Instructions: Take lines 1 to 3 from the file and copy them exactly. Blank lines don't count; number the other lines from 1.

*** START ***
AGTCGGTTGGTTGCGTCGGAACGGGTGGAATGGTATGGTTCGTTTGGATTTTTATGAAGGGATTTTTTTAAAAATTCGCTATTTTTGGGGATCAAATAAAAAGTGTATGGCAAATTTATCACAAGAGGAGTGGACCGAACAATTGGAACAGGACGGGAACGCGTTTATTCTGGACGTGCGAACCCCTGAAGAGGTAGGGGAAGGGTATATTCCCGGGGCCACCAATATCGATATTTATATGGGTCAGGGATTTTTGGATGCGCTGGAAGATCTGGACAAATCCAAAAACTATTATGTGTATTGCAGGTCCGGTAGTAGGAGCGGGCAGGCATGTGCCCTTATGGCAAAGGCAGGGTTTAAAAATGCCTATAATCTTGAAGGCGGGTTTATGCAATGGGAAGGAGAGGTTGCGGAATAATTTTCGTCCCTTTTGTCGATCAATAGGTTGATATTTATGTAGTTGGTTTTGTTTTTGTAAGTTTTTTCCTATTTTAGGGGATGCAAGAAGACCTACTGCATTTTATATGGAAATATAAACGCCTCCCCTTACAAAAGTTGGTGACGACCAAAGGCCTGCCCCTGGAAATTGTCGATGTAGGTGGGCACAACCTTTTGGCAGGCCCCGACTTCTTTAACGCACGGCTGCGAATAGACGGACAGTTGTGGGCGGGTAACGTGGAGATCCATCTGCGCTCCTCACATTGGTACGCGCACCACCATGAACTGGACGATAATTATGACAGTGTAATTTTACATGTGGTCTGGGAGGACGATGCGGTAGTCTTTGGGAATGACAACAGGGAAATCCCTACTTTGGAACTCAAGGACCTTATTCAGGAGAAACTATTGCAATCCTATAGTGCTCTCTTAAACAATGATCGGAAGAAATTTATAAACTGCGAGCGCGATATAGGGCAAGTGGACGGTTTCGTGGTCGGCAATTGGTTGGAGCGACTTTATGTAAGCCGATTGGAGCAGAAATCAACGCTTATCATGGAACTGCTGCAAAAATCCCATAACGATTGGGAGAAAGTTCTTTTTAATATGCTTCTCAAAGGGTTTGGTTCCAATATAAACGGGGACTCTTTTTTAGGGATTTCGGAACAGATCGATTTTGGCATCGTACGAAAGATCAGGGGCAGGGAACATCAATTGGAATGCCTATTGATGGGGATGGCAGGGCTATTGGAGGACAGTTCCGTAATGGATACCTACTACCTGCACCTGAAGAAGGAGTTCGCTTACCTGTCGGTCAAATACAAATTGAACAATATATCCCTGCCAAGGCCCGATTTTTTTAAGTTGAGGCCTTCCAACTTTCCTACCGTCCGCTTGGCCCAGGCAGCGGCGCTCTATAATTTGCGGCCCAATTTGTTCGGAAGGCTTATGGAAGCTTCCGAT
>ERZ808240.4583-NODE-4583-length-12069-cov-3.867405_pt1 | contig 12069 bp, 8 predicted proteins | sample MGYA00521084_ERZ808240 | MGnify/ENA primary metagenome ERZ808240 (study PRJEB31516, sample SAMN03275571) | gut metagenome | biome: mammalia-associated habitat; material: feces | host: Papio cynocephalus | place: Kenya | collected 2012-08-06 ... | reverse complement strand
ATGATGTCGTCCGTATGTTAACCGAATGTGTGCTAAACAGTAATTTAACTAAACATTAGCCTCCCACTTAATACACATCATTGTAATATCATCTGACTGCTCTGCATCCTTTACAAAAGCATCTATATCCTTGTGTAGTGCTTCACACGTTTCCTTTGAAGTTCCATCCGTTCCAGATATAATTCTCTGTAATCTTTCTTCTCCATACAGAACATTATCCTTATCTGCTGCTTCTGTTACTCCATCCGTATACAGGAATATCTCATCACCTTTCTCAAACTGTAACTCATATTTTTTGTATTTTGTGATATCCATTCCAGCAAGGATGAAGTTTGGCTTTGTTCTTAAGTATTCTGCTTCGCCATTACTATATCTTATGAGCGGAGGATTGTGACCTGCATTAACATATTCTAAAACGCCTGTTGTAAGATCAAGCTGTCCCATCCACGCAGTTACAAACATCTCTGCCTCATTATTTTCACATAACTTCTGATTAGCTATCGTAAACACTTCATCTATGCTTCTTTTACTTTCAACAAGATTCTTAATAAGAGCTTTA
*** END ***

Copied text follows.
AGTCGGTTGGTTGCGTCGGAACGGGTGGAATGGTATGGTTCGTTTGGATTTTTATGAAGGGATTTTTTTAAAAATTCGCTATTTTTGGGGATCAAATAAAAAGTGTATGGCAAATTTATCACAAGAGGAGTGGACCGAACAATTGGAACAGGACGGGAACGCGTTTATTCTGGACGTGCGAACCCCTGAAGAGGTAGGGGAAGGGTATATTCCCGGGGCCACCAATATCGATATTTATATGGGTCAGGGATTTTTGGATGCGCTGGAAGATCTGGACAAATCCAAAAACTATTATGTGTATTGCAGGTCCGGTAGTAGGAGCGGGCAGGCATGTGCCCTTATGGCAAAGGCAGGGTTTAAAAATGCCTATAATCTTGAAGGCGGGTTTATGCAATGGGAAGGAGAGGTTGCGGAATAATTTTCGTCCCTTTTGTCGATCAATAGGTTGATATTTATGTAGTTGGTTTTGTTTTTGTAAGTTTTTTCCTATTTTAGGGGATGCAAGAAGACCTACTGCATTTTATATGGAAATATAAACGCCTCCCCTTACAAAAGTTGGTGACGACCAAAGGCCTGCCCCTGGAAATTGTCGATGTAGGTGGGCACAACCTTTTGGCAGGCCCCGACTTCTTTAACGCACGGCTGCGAATAGACGGACAGTTGTGGGCGGGTAACGTGGAGATCCATCTGCGCTCCTCACATTGGTACGCGCACCACCATGAACTGGACGATAATTATGACAGTGTAATTTTACATGTGGTCTGGGAGGACGATGCGGTAGTCTTTGGGAATGACAACAGGGAAATCCCTACTTTGGAACTCAAGGACCTTATTCAGGAGAAACTATTGCAATCCTATAGTGCTCTCTTAAACAATGATCGGAAGAAATTTATAAACTGCGAGCGCGATATAGGGCAAGTGGACGGTTTCGTGGTCGGCAATTGGTTGGAGCGACTTTATGTAAGCCGATTGGAGCAGAAATCAACGCTTATCATGGAACTGCTGCAAAAATCCCATAACGATTGGGAGAAAGTTCTTTTTAATATGCTTCTCAAAGGGTTTGGTTCCAATATAAACGGGGACTCTTTTTTAGGGATTTCGGAACAGATCGATTTTGGCATCGTACGAAAGATCAGGGGCAGGGAACATCAATTGGAATGCCTATTGATGGGGATGGCAGGGCTATTGGAGGACAGTTCCGTAATGGATACCTACTACCTGCACCTGAAGAAGGAGTTCGCTTACCTGTCGGTCAAATACAAATTGAACAATATATCCCTGCCAAGGCCCGATTTTTTTAAGTTGAGGCCTTCCAACTTTCCTACCGTCCGCTTGGCCCAGGCAGCGGCGCTCTATAATTTGCGGCCCAATTTGTTCGGAAGGCTTATGGAAGCTTCCGAT
>ERZ808240.4583-NODE-4583-length-12069-cov-3.867405_pt1 | contig 12069 bp, 8 predicted proteins | sample MGYA00521084_ERZ808240 | MGnify/ENA primary metagenome ERZ808240 (study PRJEB31516, sample SAMN03275571) | gut metagenome | biome: mammalia-associated habitat; material: feces | host: Papio cynocephalus | place: Kenya | collected 2012-08-06 ... | reverse complement strand
ATGATGTCGTCCGTATGTTAACCGAATGTGTGCTAAACAGTAATTTAACTAAACATTAGCCTCCCACTTAATACACATCATTGTAATATCATCTGACTGCTCTGCATCCTTTACAAAAGCATCTATATCCTTGTGTAGTGCTTCACACGTTTCCTTTGAAGTTCCATCCGTTCCAGATATAATTCTCTGTAATCTTTCTTCTCCATACAGAACATTATCCTTATCTGCTGCTTCTGTTACTCCATCCGTATACAGGAATATCTCATCACCTTTCTCAAACTGTAACTCATATTTTTTGTATTTTGTGATATCCATTCCAGCAAGGATGAAGTTTGGCTTTGTTCTTAAGTATTCTGCTTCGCCATTACTATATCTTATGAGCGGAGGATTGTGACCTGCATTAACATATTCTAAAACGCCTGTTGTAAGATCAAGCTGTCCCATCCACGCAGTTACAAACATCTCTGCCTCATTATTTTCACATAACTTCTGATTAGCTATCGTAAACACTTCATCTATGCTTCTTTTACTTTCAACAAGATTCTTAATAAGAGCTTTA